Average Change in Moderate Asthma Deterioration Per Participant Over 12 Months. The definition of a moderate asthma deterioration should include one or more of the following: deterioration in symptoms, deterioration in lung function, or increased rescue bronchodilator use. These features should last for 2 days or more, but not be severe enough to warrant systemic corticosteroid use and/or hospitalization.

Information from the National Library of Medicine

Choosing to participate in a study is an important personal decision. Talk with your doctor and family members or friends about deciding to join a study. To learn more about this study, you or your doctor may contact the study research staff using the contacts provided below. For general information, Learn About Clinical Studies.

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Ages Eligible for Study:   18 Years to 75 Years   (Adult, Older Adult)
Sexes Eligible for Study:   All
Accepts Healthy Volunteers:   No

Inclusion Criteria:

  1. Black (self-identified, with at least one biological parent identified as Black)
  2. Male and female subjects, ages 18-75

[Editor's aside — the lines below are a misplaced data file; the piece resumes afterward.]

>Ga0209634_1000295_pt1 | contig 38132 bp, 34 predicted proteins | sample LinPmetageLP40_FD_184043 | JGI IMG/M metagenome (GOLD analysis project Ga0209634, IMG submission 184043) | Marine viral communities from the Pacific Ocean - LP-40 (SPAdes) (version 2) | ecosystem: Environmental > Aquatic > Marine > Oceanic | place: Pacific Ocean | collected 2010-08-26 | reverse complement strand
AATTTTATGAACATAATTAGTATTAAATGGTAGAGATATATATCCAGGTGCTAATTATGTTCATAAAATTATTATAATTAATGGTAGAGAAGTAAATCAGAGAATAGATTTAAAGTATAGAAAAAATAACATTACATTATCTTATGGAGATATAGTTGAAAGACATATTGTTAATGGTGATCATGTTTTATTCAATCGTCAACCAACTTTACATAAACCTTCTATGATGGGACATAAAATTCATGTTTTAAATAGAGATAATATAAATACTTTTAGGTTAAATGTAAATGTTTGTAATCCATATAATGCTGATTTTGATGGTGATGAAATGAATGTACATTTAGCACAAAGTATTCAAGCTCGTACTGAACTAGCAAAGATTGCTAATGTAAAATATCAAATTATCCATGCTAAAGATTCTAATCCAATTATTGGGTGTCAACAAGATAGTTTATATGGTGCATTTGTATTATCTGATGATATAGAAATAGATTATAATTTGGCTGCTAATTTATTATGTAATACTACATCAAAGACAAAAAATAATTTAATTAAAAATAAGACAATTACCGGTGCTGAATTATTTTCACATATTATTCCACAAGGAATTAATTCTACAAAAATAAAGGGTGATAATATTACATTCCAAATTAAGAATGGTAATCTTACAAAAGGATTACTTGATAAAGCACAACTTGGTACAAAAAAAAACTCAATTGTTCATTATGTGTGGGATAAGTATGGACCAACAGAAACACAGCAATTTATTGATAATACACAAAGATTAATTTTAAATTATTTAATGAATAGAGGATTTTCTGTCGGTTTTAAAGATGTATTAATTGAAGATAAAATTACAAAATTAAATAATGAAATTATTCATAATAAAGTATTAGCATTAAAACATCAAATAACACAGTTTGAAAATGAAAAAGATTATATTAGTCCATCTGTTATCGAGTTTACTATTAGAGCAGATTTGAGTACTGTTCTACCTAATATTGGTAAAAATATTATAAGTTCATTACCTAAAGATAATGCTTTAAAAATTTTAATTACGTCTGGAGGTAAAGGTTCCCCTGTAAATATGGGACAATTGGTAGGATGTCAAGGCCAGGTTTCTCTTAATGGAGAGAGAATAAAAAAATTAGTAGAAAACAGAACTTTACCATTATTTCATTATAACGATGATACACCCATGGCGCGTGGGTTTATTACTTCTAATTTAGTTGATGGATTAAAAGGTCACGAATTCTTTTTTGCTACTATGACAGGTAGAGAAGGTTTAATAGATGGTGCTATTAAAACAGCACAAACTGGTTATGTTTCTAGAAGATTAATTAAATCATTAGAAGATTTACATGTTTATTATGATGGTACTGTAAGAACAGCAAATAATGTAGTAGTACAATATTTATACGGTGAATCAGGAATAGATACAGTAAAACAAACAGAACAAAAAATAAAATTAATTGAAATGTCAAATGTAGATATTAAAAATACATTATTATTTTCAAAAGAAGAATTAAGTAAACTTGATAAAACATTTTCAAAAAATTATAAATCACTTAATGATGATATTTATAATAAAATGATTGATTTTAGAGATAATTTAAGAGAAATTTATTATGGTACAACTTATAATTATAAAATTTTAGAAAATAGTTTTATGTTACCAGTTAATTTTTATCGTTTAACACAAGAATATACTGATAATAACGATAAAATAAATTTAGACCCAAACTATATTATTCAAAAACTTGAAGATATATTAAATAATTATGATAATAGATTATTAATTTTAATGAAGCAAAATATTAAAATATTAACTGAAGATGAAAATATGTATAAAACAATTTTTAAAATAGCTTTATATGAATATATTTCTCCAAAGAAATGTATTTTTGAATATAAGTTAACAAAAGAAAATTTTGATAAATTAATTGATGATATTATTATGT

3. Ability to provide informed consent
  4. Clinical history consistent with asthma for > 1 year.
  5. Ability to perform pulmonary function tests
  6. FEV1 > 40% of predicted
  7. Receiving inhaled corticosteroids (ICS)/LABA combination therapy, or ICS moderate dose monotherapy and baseline ACQ>1.25
  8. Non-smoker for past year (total lifetime smoking history < 10 pack-years)

Exclusion Criteria:

  1. Use of greater than the equivalent of 1000 mcg inhaled fluticasone daily
  2. Chronic use of oral corticosteroids or Anti IgE for asthma
  3. Lung disease other than asthma or diagnosis of vocal cord dysfunction.
  4. Significant medical illness (other than asthma) that is not stable.
  5. Pregnancy or lactation or an unwillingness to maintain effective birth control.
  6. History of a significant exacerbation of asthma or respiratory tract infection in the prior 4 weeks
  7. History of life-threatening asthma requiring treatment with intubation and mechanical ventilation within 5 years.
  8. Hypo sensitization therapy other than an established maintenance regimen.
  9. Use of inhaled anticholinergic therapy (ipratropium, tiotropium) in prior month
  10. Known contraindication to inhaled tiotropium e.g. narrow angle glaucoma, history of bladder neck obstruction or significant symptoms related to prostatic hypertrophy.
  11. Inability to speak and read English.

Information from the National Library of Medicine

To learn more about this study, you or your doctor may contact the study research staff using the contact information provided by the sponsor.

Please refer to this study by its identifier (NCT number): NCT01290874